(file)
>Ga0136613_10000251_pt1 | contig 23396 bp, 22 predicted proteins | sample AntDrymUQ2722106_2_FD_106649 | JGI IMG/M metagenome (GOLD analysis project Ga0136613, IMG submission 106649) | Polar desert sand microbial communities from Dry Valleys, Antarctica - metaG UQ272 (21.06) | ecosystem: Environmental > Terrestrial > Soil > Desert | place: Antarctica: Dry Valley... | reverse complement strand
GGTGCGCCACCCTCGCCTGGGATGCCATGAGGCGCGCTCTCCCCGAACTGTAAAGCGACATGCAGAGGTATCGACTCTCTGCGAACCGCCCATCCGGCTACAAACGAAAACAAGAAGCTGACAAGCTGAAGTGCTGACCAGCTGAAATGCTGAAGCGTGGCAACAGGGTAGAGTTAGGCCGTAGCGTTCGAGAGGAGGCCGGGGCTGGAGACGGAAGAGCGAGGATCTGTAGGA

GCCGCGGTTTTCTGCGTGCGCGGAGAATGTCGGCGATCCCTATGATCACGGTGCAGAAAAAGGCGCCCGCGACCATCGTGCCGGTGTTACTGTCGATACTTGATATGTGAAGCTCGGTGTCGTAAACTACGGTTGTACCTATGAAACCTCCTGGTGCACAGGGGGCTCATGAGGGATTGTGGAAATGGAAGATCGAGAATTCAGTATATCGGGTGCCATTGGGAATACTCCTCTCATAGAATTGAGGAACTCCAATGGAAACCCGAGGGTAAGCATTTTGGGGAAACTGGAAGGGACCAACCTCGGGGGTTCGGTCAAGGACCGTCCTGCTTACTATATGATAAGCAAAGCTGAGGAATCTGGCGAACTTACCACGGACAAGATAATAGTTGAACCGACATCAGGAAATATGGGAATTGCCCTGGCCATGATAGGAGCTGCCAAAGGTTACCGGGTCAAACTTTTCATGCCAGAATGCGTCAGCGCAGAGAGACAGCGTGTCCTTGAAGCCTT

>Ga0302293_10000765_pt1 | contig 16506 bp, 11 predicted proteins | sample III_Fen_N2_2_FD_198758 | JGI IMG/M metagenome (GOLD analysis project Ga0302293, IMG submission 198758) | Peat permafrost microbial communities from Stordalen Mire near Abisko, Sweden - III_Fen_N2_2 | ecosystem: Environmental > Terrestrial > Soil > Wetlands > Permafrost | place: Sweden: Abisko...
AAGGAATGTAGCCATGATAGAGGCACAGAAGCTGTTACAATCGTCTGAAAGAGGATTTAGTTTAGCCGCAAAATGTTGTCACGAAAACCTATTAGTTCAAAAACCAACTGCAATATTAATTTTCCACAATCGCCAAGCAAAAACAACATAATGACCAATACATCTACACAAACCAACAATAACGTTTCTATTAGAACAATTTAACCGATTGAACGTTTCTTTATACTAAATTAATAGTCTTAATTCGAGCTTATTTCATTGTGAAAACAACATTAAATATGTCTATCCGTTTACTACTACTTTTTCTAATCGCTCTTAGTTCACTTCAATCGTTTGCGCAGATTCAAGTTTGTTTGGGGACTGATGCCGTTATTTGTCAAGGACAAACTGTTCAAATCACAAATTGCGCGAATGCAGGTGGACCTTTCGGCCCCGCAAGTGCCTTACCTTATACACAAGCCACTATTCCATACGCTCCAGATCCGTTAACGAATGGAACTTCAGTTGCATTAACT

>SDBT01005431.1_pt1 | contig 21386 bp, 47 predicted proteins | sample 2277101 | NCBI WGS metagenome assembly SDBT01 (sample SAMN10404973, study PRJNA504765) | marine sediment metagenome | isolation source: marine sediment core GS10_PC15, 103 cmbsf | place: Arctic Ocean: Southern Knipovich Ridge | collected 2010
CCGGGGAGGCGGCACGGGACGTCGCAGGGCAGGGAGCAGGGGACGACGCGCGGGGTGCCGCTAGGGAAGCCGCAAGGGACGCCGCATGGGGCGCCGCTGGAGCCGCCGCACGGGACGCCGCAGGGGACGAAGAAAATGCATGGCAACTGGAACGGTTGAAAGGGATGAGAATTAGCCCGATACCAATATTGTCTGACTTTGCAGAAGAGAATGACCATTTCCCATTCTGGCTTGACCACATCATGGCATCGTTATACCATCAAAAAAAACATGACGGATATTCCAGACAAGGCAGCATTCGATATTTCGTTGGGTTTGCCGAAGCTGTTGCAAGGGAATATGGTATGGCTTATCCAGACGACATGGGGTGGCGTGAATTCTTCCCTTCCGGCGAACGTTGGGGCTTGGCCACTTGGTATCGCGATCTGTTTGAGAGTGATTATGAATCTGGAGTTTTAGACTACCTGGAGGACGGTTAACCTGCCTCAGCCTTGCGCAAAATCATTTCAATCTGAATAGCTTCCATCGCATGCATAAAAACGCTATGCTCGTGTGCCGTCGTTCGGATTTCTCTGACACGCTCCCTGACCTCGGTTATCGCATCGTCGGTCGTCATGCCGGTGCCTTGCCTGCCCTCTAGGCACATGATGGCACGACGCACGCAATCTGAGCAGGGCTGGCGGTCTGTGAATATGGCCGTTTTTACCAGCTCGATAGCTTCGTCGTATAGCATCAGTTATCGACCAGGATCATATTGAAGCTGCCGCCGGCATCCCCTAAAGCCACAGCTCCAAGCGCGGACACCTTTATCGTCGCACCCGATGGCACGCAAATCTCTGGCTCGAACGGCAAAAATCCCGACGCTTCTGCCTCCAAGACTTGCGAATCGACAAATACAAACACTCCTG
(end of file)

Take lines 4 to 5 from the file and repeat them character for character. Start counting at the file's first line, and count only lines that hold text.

>Ga0302293_10000765_pt1 | contig 16506 bp, 11 predicted proteins | sample III_Fen_N2_2_FD_198758 | JGI IMG/M metagenome (GOLD analysis project Ga0302293, IMG submission 198758) | Peat permafrost microbial communities from Stordalen Mire near Abisko, Sweden - III_Fen_N2_2 | ecosystem: Environmental > Terrestrial > Soil > Wetlands > Permafrost | place: Sweden: Abisko...
AAGGAATGTAGCCATGATAGAGGCACAGAAGCTGTTACAATCGTCTGAAAGAGGATTTAGTTTAGCCGCAAAATGTTGTCACGAAAACCTATTAGTTCAAAAACCAACTGCAATATTAATTTTCCACAATCGCCAAGCAAAAACAACATAATGACCAATACATCTACACAAACCAACAATAACGTTTCTATTAGAACAATTTAACCGATTGAACGTTTCTTTATACTAAATTAATAGTCTTAATTCGAGCTTATTTCATTGTGAAAACAACATTAAATATGTCTATCCGTTTACTACTACTTTTTCTAATCGCTCTTAGTTCACTTCAATCGTTTGCGCAGATTCAAGTTTGTTTGGGGACTGATGCCGTTATTTGTCAAGGACAAACTGTTCAAATCACAAATTGCGCGAATGCAGGTGGACCTTTCGGCCCCGCAAGTGCCTTACCTTATACACAAGCCACTATTCCATACGCTCCAGATCCGTTAACGAATGGAACTTCAGTTGCATTAACT